It likely helps Verstappen's mindset immeasurably that as we approach the halfway point of this season, he's performing ahead of expectations. Halfway through 2018 Verstappen was trailing his teammate Ricciardo by a wide margin, and didn't even have sight of the top of the leaderboard, where Lewis Hamilton was disappearing into the distance. This year he may still not be able to maintain pace with the seemingly-unstoppable Mercedes pairing of Hamilton and Bottas, but he's ahead of the Ferrari pair of Sebastian Vettel and Charles Leclerc, and he's gaining the respect he sometimes felt was denied to him last year.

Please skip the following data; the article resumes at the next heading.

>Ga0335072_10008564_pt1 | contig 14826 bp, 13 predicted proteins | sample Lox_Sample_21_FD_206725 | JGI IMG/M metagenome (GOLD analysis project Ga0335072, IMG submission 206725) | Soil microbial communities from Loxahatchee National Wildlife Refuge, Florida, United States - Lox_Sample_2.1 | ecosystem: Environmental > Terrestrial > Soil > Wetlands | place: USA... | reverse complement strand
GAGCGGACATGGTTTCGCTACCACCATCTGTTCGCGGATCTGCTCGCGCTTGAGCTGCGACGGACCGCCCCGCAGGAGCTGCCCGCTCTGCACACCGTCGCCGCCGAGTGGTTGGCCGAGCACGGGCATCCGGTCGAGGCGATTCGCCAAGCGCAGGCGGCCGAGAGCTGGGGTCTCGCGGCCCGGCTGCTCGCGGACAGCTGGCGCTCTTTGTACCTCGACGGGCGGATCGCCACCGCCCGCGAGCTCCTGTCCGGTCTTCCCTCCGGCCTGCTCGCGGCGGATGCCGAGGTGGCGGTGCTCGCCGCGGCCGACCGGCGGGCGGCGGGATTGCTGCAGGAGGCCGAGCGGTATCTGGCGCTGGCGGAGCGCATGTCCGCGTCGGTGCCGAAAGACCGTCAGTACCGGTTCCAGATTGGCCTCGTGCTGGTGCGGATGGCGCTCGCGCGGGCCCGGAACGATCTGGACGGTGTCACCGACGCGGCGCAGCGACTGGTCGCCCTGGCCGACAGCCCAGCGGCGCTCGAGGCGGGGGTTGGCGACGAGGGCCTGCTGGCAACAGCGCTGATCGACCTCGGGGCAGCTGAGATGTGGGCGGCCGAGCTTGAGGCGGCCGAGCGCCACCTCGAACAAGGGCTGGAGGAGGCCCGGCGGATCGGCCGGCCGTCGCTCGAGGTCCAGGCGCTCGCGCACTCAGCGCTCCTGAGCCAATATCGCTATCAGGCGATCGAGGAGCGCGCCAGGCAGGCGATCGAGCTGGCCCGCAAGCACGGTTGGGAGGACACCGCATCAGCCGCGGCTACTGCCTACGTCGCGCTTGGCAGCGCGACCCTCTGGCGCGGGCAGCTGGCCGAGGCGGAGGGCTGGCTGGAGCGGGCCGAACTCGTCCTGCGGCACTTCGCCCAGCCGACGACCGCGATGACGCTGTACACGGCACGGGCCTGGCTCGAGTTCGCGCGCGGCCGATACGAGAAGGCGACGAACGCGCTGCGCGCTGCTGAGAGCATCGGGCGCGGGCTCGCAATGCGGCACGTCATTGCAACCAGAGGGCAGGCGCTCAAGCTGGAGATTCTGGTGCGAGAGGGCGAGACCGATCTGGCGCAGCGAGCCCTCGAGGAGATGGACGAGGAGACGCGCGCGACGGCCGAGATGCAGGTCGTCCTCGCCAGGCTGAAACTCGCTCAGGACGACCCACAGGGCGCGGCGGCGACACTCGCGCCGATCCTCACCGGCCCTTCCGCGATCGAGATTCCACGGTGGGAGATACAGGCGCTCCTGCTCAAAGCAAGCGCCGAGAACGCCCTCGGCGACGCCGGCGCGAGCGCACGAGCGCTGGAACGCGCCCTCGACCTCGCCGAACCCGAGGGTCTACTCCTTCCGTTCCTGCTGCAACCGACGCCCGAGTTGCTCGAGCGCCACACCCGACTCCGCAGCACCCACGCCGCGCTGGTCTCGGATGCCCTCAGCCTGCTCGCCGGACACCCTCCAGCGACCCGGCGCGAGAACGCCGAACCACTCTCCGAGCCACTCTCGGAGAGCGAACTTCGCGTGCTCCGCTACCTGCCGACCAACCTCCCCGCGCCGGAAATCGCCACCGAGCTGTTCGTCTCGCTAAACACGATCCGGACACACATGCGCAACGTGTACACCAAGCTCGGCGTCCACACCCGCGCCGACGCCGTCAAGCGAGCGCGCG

When pressed on Verstappen’s seemingly sudden transformation, Horner cited his disastrous crash at Monaco in 2018 as a turning point for Verstappen's mindset. Drama has become a recurring theme in Verstappen's Monaco experiences. The race is never predictable. In a city full of casinos, betting on the outcome of the Monaco Grand Prix might just be the biggest gamble of them all. If you play online slots, then you'll know that the odds of hitting a perfectly matching set of symbols on a single spin of any slot are pretty long. You may still stand a better chance of landing the jackpot on the Monaco Fever slot twice in a row than what's happened to Verstappen there in the past two years.